WASHINGTON (Reuters) - The United States said on Friday it was examining lawsuits filed by the Marshall Islands against it and eight other nuclear-armed countries that accuse them of failing in their obligation to negotiate nuclear disarmament.
The Marshall Islands filed the lawsuits on Thursday in the United States and The Hague. The tiny republic in the Pacific Ocean was used for U.S. nuclear tests in the 1950s.
The U.S. State Department, however, defended the U.S. record on disarmament and said its stockpile of nuclear arms had been cut by 80 percent since the Treaty on the Non-Proliferation of Nuclear Weapons, commonly known as the NPT, took effect in 1970.
“The U.S. is dedicated to achieving the peace and security of a world without nuclear weapons, consistent with our obligations under the (NPT),” the State Department said in a statement.
“We have a proven track record of pursuing a consistent, step-by-step approach to nuclear disarmament - the most recent example being the New START Treaty,” the State Department said, referring to a 2010 nuclear arms reduction pact with Russia.
The Nuclear Age Peace Foundation, a U.S.-based non-partisan advocacy group supporting the action by the Marshall Islands says the United States plans to spend an estimated $1 trillion on nuclear weapons in the next three decades and currently possesses nearly half of the world’s 17,300 warheads.
“We are pleased that the U.S. is examining these suits, as they should,” said Laurie Ashton, a lawyer for the Marshall Islands.
“The United States is spending hundreds of billions of dollars to modernize its nuclear weapons, which is the opposite of disarmament. Partial reductions to nuclear stockpiles don’t matter if we’re designing and building new weapons to take their place.”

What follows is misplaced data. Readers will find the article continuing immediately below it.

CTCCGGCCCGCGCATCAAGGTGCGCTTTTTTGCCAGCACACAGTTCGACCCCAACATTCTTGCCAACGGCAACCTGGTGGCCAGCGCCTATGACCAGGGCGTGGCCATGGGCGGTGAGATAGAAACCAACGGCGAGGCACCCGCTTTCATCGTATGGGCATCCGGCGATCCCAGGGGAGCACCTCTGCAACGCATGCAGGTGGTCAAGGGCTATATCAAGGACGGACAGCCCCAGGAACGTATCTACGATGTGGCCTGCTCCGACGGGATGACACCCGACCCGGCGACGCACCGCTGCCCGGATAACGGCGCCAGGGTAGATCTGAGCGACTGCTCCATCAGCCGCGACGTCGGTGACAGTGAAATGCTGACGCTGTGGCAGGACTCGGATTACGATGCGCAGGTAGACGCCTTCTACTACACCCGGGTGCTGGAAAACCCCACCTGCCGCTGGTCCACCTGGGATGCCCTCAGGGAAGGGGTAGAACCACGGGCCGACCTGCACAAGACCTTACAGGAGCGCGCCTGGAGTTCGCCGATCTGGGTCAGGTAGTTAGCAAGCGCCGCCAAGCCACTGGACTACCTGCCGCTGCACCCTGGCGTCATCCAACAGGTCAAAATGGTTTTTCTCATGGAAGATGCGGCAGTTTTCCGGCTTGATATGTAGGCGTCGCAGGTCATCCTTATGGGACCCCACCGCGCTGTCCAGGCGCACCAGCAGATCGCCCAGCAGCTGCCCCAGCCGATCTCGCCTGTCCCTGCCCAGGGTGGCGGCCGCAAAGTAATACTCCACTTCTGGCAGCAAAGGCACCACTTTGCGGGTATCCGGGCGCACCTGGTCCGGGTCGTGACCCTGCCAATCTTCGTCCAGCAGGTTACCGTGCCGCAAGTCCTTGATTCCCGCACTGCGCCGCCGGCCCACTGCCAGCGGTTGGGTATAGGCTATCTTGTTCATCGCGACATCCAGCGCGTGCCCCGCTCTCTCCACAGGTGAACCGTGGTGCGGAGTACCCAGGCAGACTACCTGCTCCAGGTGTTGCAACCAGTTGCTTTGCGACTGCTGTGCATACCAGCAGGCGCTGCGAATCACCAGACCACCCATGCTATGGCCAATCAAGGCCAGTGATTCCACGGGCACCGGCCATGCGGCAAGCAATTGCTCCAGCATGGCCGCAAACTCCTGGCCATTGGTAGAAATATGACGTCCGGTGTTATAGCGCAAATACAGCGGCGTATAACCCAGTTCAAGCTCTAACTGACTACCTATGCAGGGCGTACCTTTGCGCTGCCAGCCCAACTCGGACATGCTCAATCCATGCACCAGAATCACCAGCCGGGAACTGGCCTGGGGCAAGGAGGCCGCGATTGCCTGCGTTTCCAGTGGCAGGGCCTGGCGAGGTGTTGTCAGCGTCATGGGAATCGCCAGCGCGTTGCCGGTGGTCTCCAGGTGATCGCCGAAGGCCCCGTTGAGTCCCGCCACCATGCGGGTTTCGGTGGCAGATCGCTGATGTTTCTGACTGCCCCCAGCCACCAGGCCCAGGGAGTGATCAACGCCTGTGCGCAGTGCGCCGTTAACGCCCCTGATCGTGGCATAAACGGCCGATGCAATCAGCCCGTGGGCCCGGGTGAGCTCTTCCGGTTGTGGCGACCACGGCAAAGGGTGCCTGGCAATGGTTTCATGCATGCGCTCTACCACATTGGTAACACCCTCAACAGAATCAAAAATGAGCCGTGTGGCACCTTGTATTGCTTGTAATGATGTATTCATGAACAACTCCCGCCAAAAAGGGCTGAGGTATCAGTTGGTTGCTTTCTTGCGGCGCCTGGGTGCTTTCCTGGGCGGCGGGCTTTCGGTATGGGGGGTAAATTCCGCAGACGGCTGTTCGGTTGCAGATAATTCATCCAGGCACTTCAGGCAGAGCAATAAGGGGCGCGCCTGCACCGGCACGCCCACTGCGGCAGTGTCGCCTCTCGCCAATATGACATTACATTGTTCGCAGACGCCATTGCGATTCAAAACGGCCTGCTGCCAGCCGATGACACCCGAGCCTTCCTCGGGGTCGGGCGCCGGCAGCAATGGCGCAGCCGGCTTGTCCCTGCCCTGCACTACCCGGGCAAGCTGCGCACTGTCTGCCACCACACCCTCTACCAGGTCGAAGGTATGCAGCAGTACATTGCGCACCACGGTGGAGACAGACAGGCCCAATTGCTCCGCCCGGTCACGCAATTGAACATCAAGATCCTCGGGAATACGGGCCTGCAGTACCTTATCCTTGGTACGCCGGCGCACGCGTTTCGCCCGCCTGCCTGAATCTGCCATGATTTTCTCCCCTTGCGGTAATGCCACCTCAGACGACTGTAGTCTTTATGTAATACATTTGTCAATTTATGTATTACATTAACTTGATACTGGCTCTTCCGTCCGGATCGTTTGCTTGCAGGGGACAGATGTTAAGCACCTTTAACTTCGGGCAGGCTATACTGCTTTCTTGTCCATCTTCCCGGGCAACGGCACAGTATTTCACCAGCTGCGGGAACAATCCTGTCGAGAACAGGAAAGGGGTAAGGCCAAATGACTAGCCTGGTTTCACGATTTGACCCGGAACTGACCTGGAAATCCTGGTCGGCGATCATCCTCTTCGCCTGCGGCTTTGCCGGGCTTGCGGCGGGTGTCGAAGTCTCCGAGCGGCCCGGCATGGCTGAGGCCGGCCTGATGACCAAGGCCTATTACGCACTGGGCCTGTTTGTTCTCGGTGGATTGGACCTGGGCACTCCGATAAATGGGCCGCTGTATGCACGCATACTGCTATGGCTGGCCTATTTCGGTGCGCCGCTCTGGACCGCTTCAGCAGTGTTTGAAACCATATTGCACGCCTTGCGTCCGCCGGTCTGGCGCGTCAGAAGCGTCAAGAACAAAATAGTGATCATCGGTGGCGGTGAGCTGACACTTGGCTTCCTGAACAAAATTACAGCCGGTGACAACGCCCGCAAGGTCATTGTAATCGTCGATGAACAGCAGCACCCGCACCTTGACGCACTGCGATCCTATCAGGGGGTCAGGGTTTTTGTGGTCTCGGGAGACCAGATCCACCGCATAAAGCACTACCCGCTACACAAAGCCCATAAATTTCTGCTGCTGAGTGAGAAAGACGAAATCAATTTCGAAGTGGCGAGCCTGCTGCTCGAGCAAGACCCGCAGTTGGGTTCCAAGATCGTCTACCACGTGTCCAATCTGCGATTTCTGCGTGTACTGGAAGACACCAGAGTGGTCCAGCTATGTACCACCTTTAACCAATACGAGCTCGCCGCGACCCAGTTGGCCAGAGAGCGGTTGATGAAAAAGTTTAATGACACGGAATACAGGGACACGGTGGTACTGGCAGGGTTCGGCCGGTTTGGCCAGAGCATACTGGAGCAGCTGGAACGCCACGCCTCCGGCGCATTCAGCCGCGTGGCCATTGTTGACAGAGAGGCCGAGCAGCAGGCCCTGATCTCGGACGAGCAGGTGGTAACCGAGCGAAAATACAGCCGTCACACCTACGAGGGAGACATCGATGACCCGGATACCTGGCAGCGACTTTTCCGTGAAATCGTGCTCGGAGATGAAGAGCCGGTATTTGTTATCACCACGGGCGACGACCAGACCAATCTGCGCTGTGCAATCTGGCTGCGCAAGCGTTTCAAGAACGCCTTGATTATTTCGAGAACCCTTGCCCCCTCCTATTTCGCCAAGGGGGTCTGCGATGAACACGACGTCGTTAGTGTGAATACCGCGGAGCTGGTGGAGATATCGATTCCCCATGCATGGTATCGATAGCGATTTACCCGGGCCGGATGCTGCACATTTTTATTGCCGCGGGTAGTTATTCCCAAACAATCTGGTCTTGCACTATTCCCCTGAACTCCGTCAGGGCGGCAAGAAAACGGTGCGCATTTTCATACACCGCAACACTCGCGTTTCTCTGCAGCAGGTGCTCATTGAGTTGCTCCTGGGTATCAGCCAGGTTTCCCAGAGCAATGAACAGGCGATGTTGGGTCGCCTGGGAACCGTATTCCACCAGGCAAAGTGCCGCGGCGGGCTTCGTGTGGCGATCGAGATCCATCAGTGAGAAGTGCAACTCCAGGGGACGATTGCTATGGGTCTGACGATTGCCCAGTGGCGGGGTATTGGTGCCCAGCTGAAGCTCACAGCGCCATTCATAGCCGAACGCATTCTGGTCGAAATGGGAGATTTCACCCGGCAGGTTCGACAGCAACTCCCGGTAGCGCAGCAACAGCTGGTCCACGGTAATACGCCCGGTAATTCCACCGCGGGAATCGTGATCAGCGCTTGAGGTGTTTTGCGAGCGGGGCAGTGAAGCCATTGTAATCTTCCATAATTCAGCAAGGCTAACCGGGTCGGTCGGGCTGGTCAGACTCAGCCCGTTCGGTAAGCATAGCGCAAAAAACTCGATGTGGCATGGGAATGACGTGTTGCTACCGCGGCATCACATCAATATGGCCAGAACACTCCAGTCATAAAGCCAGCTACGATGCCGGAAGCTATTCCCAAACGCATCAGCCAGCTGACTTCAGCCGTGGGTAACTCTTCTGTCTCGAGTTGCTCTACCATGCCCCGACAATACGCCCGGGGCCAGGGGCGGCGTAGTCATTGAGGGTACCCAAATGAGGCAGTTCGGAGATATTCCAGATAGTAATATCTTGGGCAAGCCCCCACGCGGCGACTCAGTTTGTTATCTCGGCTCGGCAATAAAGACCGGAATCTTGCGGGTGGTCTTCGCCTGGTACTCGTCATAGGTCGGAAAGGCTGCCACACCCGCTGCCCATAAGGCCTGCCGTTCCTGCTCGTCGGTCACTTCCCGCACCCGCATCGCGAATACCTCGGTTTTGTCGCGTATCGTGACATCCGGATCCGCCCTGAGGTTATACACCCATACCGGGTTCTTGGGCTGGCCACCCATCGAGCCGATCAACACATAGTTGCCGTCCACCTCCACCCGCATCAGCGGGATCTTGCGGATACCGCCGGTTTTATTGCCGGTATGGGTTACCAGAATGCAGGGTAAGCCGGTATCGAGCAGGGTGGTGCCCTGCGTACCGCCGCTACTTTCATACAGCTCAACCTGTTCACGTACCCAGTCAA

The Marshall Islands, a group of 31 atolls, was occupied by Allied forces in 1944 and put under U.S. administration in 1947.
The Nuclear Age Peace Foundation said the United States conducted 67 nuclear weapons tests in the Marshall Islands from 1946 to 1958 and islanders were still plagued by the health and environmental effects.
The tests included the “Castle Bravo” detonation of a 15-megaton hydrogen bomb on Bikini Atoll in 1954, the largest the United States has ever conducted.
The detonation was estimated to be 1,000 times more powerful than the bomb that destroyed the Japanese city of Hiroshima in 1945, producing an intense fireball followed by a 20-mile-high mushroom cloud and widespread radioactive fallout.
In the suits, the Marshall Islands accused all nine nuclear-armed states of “flagrant violation of international law” for failing to pursue the negotiations required by the 1968 Nuclear Non-Proliferation Treaty.
The lawsuits state that Article VI of the NPT requires states to negotiate “in good faith” on nuclear disarmament.
The Nuclear Age Peace Foundation said the five original nuclear armed states - the United States, Russia, Britain, France and China - were all parties to the NPT, while the others - Israel, India, Pakistan and North Korea - were bound by nuclear disarmament provisions “under customary international law.”
The suit against the United States notes that it is not aimed at seeking compensation for the testing in the Marshall Islands, which became an independent republic in 1986.
But it says Washington should take “all steps necessary to comply with its obligations ... within one year of the date of this judgment, including by calling for and convening negotiations for nuclear disarmament in all its aspects.”
Under bilateral agreements between the United States and the Marshall Islands, a Nuclear Claims Tribunal was established to assess and award damages to victims of the nuclear tests. But it has never had the cash to compensate fully for the damage done.
The Marshall Islands has a population of 68,000 people spread over 24 coral atolls.
Reporting by David Brunnstrom, editing by G Crosse